Initially, this post was planned to challenge the accuracy of the latest Care Quality Commission Inspection Report on Southern Health NHS Foundation Trust and the flattering media reports, which followed, such as in ‘The Oxford Mail’→
However, sources close to the NHS have informed CRASH that an independent report by leading Counsel will shortly be published by NHS England or NHS Improvement and that this report will in itself disabuse the CQC of many of the claims it made about the Trust.
The report was circulated today – but withdrawn within an hour – not before it had been leaked anonymously. However, in fairness to those involved, we will not comment until it is republished. Instead, we will let the CQC’s recent record speak for itself. Readers can decide, which of the categories in the above image apply.
In November 2019, the Joint Parliamentary Committee on Human Rights (“JCHR”) published its 2nd Report (2019 session). The JCHR heavily criticised CQC inspections an, at chapter 7, point 157 of the report concluded of the CQC:
“A regulator which gets it wrong is worse than no regulator at all.”
Also, the JCHR also concluded at chapter 7, points 123 to 157, (amongst other things):
1. The CQC, as regulator, should be a, “Bulwark” against human rights abuses of those detained in mental health hospitals. Its ability to protect patients against human rights abuses is, “Impaired” and, “Urgent reform” of its approach and processes is, “Essential”.
2. Concerns raised by patients and family members about treatment must be recognised by the CQC as constituting evidence and acted upon.
3. A review of the system which currently allows a service to be rated as, ‘Good’ overall even when individual aspects, such as safety, may have a lower rating.
The JCHR’s inquiry was triggered in May 2019 when BBC Panorama exposed serious abuse and mistreatment of vulnerable adults at Whorlton Hall. The CQC’s then-deputy chief inspector of hospitals, Dr Paul Lelliott told Panorama:
“On this occasion it is quite clear that we did not pick up the abuse that was happening.”
Health Service Journal analysis also showed that, after the Whorlton Hall scandal, the CQC down-graded six mental health hospitals to, “Inadequate”, just months after describing them as either, “Good” or, “Outstanding”!
The CQC also rated Norfolk and Suffolk Foundation Trust, “Requires improvement” for whether services were safe, responsive, effective and well-led and, “Good” for whether services were caring. But Healthwatch Suffolk said there was:
“A disparity between what the trust reports, the outcome of this inspection and the experiences of service users and carers”.
And the local service users’ champion said it had noticed:
“Very little improvement in peoples’ recorded feedback”.
Pass the sick bag!
However, the evidence suggests these criticisms can be levelled at the CQC’s latest inspection report on Southern Health, despite the appointment of a new Deputy Chief Inspector Mental Health & Community Services, Dr Kevin Cleary. CRASH knows that Dr Cleary and his inspectors had evidence, which they clearly ignored. Wilful blindness?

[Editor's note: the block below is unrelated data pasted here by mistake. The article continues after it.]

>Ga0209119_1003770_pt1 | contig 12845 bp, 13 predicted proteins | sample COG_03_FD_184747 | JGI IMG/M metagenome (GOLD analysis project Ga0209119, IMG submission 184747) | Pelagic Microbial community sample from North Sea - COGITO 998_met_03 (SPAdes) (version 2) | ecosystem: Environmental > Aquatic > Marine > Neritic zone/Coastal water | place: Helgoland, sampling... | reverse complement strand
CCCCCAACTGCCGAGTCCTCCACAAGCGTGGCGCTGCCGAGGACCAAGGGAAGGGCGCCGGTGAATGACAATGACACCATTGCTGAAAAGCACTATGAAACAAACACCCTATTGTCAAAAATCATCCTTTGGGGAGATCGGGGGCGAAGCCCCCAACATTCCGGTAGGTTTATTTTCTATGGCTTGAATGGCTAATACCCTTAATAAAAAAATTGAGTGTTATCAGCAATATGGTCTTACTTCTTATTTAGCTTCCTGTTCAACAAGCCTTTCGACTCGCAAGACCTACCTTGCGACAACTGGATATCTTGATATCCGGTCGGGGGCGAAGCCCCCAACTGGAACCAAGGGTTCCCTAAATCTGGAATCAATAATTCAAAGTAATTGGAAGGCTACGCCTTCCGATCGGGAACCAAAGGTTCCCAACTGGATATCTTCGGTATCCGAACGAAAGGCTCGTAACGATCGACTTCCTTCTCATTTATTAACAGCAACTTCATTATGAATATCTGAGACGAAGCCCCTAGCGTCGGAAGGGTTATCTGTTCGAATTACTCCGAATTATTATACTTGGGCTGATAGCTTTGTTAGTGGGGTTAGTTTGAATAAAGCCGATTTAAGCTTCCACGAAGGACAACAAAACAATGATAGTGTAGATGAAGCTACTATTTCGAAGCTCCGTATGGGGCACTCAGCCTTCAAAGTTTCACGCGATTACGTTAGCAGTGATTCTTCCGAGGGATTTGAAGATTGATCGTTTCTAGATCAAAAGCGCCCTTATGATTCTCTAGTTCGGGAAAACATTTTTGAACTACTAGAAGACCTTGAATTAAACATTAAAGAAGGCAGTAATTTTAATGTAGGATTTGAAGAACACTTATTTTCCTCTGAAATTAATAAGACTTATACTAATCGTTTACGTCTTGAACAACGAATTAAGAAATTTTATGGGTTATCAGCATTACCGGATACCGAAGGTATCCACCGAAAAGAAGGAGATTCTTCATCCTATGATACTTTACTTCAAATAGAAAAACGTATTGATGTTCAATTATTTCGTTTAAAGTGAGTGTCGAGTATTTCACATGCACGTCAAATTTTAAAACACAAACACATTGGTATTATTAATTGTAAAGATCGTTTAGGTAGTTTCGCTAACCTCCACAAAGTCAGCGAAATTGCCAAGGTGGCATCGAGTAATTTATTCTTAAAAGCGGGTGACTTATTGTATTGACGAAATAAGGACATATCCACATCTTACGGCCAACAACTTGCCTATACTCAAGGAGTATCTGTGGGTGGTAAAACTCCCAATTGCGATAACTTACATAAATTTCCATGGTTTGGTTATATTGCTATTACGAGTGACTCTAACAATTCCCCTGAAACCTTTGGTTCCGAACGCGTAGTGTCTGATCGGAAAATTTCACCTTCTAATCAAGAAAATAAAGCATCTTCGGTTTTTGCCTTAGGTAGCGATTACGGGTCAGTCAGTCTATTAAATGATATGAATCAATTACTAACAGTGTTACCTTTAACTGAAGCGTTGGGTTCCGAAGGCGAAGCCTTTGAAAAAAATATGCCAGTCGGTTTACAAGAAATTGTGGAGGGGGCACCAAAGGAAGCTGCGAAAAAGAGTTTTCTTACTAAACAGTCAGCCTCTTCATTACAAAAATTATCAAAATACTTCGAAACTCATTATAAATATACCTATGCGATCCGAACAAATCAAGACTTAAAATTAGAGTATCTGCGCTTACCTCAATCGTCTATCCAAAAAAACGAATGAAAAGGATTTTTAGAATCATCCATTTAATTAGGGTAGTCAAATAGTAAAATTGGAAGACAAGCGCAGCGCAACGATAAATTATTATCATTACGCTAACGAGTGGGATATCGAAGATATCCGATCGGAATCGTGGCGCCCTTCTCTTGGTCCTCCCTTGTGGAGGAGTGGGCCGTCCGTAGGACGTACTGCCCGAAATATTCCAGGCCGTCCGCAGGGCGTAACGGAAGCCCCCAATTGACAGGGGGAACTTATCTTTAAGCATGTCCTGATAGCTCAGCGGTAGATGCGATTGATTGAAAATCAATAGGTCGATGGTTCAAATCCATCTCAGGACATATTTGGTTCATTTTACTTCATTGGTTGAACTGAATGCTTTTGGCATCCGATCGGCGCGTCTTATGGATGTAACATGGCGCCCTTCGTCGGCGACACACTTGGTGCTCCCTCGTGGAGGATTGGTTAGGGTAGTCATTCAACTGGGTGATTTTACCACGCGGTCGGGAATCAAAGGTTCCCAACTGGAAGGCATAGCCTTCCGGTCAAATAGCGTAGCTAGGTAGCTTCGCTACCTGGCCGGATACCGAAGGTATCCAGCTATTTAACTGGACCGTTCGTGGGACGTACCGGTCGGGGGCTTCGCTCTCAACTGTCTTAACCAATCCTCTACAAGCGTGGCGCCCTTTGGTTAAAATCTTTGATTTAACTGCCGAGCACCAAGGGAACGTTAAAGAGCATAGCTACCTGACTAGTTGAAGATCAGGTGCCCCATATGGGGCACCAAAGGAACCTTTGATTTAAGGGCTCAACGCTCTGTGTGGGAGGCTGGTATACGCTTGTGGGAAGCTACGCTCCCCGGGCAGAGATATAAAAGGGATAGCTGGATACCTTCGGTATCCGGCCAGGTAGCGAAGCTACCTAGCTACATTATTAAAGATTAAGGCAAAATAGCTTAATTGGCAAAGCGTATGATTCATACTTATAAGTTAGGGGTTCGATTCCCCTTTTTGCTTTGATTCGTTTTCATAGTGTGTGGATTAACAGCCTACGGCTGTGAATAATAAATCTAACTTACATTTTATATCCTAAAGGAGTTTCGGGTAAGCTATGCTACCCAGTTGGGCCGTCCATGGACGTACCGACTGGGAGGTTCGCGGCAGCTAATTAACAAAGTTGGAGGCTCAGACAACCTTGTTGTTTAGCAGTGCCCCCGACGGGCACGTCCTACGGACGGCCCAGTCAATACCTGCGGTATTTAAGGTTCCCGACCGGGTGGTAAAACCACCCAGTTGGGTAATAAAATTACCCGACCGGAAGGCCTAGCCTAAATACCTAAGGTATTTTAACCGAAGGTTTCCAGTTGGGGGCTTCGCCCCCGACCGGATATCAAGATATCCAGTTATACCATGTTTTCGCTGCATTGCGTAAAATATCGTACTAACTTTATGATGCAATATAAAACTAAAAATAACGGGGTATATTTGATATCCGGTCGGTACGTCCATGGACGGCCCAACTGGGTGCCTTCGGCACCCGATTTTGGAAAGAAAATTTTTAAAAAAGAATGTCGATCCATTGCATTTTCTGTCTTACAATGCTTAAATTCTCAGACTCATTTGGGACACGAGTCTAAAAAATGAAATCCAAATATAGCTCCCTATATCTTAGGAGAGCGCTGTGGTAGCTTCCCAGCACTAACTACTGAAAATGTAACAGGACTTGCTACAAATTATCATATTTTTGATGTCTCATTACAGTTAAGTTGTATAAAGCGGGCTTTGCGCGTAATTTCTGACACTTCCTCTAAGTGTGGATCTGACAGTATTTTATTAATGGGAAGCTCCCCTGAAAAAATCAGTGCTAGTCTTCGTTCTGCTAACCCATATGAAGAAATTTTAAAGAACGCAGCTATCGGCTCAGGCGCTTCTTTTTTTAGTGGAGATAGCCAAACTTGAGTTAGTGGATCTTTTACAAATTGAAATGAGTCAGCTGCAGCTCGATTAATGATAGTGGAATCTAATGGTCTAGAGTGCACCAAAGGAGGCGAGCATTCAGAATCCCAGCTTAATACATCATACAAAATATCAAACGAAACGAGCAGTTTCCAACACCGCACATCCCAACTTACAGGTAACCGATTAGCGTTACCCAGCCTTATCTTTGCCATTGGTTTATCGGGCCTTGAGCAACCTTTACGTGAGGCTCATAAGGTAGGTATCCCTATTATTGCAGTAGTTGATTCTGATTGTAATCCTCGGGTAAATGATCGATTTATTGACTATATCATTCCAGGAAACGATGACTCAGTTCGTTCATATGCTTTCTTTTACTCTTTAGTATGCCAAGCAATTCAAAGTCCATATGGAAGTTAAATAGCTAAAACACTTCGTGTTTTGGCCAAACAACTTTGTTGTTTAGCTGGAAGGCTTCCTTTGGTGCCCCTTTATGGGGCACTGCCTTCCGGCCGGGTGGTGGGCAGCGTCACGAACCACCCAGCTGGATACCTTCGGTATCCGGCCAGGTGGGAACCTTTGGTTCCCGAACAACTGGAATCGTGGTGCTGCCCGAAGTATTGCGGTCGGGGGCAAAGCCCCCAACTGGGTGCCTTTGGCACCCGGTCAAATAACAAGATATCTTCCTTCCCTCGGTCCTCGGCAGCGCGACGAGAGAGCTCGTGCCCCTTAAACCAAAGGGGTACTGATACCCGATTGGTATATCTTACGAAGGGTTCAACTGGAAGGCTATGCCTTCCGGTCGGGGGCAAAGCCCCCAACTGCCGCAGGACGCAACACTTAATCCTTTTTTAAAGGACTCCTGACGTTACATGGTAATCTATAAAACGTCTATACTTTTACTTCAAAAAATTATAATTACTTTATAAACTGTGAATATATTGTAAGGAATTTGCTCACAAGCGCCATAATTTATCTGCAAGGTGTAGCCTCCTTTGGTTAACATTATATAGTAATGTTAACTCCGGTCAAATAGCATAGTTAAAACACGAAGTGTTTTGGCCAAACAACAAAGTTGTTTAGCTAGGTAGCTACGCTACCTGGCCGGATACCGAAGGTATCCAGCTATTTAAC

Moreover, as recently as 21 January 2020, ‘The Times’ reported that, during an audit, the CQC found, “Duplicate material” in 78 reports, with identical quotations from patients or sections of evidence pasted into reports on different institutions. As a result, the CQC has decided to carry out several re-inspections. Read more here→
In all the circumstances, the CQC report on Southern Heath, which (in our opinion) deflects the truth and contains terminological inexactitudes¹ should be treated with a huge bucket of salt.
We await the new report but it begs the question – did Dr Nick Broughton jump ship before the truth was out?
On an entirely different subject, Sir Keir Starmer MP told BBC News:
“I know from running a big organisation that, if you’re going to change the values and the culture of the organisation, you’ve got to do it from the top down”
No-one doubts there are dedicated and caring staff working at the coal face in Southern Health. What the ‘new leadership’ has failed to demonstrate is a good culture at the top.
“Teams and their members take fewer risks and stop fighting for new insight when they have processes to protect them. It’s not intentional, it’s a function of our innate propensity to seek homeostasis…a comfortable, predictable environment.”
Yet all we see at Southern Health are lots of systems, planning, strategies, consultations and meetings but no change in culture!
In short, CRASH is not alone in believing Southern Health remains, what the BBC termed, a, ‘Broken Trust.’
The CQC should be downgrading Southern Health just as it has downgraded six others.
² The book, ‘The Military Leader’ is available from Amazon and other bookshops. With more than 20 years of combat-tested leadership experience, Andrew Steadman knows what it takes to build teams and grow leaders. Drawing from his highly successful career as an Army Infantry officer, he wrote ‘The Military Leader’ to be a foundational leader development resource for leaders of all professions.
“An excellent book on leadership! The lessons and techniques can be used by leaders in all industries and organizations.”
Having read the book, this comment applies especially to leadership in the NHS.